2. The measures referred to in paragraph 1 of this Article may include transfer to day work where this is possible, the provision of social security benefits or an extension of maternity leave.

3. During the periods referred to in paragraph 1 of this article:

a. a woman worker shall not be dismissed or given notice of dismissal, except for justifiable reasons not connected with pregnancy or childbirth;

b. the income of the woman worker shall be maintained at a level sufficient for the upkeep of herself and her child in accordance with a suitable standard of living. This income maintenance may be ensured by any of the measures listed in paragraph 2 of this Article, by other appropriate measures or by a combination of these measures;

c. a woman worker shall not lose the benefits regarding status, seniority and access to promotion which may attach to her regular night work position.

4. the provisions of this article shall not have the effect of reducing the protection and benefits connected with maternity leave.

Article 10:

1. Before introducing work schedules requiring the services of night workers, the employer shall consult the workers’ representatives concerned on the details of such schedules and forms of organisation of night work that are best adapted to the establishment and its personnel as well as on the occupational health measures and social services which are required. In establishments employing night workers this consultation shall take place regularly.

ILO Convention 156 – 1981 : Equal Opportunities Equal Treatment for Men and Women Workers – Worker with family responsibilities:

Article 3:

With a view to creating effective equality of opportunity and treatment for men and women workers, each Member shall make it an aim of national policy to enable persons with family responsibilities who are engaged or wish to engage in employment to exercise their right to do so without being subjected to discrimination and to the extent possible, without conflict between their employment and family responsibilities.

Article 4:

To take account of their needs in terms and conditions of employment and in social security.

Article 9:

The provision of this Convention may be applied by laws or regulations, collective agreements, works rules, arbitration awards, court decisions or a combination of these methods, or in any other manner consistent with national practice which may be appropriate, account being taken of national conditions.


Attention will focus on the following areas:

The appropriate of special protective measures prohibiting or limiting women’s access to certain types of work or applying special restrictions to their conditions of work, which is being debated from the point of view of equal opportunity, will continue to be studied. A meeting of experts will be held to discuss the main issues raised by this debate and for the purpose of providing guidance on future activities, which may include the revision of existing standards or the adoption of new ones.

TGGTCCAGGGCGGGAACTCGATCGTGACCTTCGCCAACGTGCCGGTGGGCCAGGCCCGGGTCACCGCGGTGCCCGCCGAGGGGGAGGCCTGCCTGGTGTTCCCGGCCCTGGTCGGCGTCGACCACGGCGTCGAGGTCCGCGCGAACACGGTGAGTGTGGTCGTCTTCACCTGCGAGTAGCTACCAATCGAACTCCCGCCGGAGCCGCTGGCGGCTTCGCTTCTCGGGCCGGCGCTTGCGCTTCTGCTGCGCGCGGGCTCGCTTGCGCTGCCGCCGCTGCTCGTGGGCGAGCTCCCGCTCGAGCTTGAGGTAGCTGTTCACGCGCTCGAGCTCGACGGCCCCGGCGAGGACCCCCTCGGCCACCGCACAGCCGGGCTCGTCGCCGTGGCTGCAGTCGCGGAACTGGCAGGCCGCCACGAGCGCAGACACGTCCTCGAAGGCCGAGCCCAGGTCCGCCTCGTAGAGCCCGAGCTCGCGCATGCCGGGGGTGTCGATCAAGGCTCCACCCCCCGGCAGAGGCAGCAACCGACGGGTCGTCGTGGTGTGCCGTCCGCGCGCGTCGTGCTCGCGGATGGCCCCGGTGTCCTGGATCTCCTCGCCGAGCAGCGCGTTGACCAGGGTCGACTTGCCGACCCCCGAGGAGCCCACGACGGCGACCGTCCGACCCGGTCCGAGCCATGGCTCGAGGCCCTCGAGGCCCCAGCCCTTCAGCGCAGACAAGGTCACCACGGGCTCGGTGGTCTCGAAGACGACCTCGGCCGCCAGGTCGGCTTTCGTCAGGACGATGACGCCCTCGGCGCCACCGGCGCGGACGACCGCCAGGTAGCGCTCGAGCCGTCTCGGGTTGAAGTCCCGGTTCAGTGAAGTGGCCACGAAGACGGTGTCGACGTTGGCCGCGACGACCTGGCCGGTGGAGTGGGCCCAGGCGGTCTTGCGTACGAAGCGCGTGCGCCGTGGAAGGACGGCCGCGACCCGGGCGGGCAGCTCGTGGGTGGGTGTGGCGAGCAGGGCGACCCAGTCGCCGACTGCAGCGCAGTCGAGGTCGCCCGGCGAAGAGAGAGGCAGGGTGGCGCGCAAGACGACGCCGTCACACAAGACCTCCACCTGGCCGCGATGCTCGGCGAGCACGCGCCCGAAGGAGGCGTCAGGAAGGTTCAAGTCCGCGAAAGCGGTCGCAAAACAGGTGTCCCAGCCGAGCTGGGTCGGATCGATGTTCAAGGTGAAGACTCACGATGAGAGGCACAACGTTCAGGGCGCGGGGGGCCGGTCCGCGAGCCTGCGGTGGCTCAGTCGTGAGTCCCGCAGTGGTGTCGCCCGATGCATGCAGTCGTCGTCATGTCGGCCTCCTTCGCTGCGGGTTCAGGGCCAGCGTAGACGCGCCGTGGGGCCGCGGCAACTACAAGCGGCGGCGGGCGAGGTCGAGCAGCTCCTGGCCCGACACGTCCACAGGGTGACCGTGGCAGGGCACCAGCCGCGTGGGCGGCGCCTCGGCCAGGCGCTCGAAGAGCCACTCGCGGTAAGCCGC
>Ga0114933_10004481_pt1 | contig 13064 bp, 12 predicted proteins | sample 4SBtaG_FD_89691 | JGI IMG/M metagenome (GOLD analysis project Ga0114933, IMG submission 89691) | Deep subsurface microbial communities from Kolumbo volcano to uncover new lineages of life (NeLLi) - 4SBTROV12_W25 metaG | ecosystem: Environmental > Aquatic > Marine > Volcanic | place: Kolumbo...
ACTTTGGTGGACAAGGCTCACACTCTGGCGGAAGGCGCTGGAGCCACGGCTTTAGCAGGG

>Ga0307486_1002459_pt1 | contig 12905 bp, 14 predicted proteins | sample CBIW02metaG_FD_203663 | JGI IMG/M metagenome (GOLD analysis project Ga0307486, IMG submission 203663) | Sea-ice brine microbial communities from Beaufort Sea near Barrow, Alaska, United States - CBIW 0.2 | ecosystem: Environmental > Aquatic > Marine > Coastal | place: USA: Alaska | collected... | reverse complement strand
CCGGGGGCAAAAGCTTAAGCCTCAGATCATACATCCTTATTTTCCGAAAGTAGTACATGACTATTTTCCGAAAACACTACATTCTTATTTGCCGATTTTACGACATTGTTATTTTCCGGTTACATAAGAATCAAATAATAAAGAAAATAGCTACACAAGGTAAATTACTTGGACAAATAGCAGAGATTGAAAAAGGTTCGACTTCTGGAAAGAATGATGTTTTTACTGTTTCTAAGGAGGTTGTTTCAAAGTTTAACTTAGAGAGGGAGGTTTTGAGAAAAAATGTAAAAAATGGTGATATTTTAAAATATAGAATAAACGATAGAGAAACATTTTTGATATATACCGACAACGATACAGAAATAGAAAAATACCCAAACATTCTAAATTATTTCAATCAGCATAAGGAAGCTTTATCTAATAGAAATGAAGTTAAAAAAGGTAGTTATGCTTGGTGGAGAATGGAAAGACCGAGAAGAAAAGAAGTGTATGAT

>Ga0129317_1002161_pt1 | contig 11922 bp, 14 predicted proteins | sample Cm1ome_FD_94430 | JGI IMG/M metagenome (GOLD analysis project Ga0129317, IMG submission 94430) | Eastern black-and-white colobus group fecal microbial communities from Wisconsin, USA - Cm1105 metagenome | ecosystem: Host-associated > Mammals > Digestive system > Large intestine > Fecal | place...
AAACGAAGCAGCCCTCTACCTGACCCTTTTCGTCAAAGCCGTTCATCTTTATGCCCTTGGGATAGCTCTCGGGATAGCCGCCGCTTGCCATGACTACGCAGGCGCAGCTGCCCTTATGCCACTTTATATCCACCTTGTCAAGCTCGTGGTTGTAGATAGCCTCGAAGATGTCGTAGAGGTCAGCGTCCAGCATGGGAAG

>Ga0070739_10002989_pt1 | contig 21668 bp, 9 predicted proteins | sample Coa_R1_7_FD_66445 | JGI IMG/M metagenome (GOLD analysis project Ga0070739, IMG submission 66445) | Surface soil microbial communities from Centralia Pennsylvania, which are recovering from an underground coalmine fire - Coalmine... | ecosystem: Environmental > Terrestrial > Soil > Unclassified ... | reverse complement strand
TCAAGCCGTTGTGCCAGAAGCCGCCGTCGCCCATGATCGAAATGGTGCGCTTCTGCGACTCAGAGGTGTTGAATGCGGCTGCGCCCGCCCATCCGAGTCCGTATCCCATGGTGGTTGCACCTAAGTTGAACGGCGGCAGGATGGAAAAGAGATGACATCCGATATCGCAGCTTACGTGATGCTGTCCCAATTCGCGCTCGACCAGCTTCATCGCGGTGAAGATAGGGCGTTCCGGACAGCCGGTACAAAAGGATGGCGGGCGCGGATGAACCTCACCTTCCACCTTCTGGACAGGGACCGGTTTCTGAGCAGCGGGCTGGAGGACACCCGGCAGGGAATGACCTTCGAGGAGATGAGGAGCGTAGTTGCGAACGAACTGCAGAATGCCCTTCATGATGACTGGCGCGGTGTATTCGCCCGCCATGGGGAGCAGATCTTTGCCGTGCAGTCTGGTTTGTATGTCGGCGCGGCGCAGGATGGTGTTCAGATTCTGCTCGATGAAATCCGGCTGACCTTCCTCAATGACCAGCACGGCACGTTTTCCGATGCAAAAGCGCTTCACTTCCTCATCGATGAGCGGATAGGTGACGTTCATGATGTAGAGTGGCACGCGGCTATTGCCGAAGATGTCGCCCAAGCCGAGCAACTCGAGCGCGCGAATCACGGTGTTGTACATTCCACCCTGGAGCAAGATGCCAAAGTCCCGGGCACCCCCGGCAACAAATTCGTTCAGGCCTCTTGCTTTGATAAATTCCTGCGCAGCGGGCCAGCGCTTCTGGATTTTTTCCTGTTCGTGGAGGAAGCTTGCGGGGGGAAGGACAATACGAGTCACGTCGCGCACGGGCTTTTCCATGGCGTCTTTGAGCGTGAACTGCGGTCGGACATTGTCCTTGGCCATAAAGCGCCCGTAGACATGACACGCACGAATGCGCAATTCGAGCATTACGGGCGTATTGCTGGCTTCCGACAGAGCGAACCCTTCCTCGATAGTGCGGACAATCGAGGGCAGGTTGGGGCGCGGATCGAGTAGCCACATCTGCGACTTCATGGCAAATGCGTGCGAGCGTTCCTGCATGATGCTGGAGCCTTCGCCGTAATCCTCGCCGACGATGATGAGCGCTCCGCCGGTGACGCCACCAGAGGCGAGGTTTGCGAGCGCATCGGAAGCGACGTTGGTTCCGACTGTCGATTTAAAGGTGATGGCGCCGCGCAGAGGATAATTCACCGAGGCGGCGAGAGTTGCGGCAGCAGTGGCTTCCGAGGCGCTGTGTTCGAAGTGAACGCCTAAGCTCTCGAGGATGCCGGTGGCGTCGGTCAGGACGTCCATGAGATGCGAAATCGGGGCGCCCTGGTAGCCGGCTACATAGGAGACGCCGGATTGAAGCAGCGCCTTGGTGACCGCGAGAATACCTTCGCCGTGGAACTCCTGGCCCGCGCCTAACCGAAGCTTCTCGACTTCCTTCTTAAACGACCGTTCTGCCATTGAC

Measures aimed at maternity protection, while controversial in some countries, are widely accepted as being not only compatible with, but also necessary for equality of opportunity. In 1983, the Governing Body considered a report on the Maternity Protection Conventions N.3 91919) and No. (1952) and asked the Director General to explore the issues and revert to the question as soon as this exploration had advanced sufficiently to permit the formulation of proposals for future action. Accordingly, the Office will continue to review and publish information on trends concerning maternity protection, particularly on maternity leave, security of employment for pregnant and nursing women, and health protection.

Measures relating to the arrangement of working time and development of work-related facilities are particularly important for promoting equal opportunity since they can assist workers in coping with family responsibilities, which still weigh most heavily on women.

A study on the organisation of working time in public services is to be undertaken. Future proposals will include an assessment of the impact of flexible working patterns, including parttime work, on the promotion of equality and general survey by the Committee of Experts on the Application of Conventions and recommendations on the Paid Education Leave Convention (No. 140) and Recommendation (No. 148), 1974. A study on childcare services and a workers’ education manual on work-related welfare facilities are proposed for 1998-890. Future work will emphasise services or informal sector workers. Welfare facilities are also a promising area for technical co-operation. It will be proposed that the Committee of Experts carry out a general survey on the Workers with Family Responsibilities Convention (No. 156) and Recommendation (No. 165), 1981, and information on the measures envisaged in these instruments will be prepared and disseminated.

Last Update: September 28, 2020  

December 25, 2019   747   Jean-Francois Lepage    1996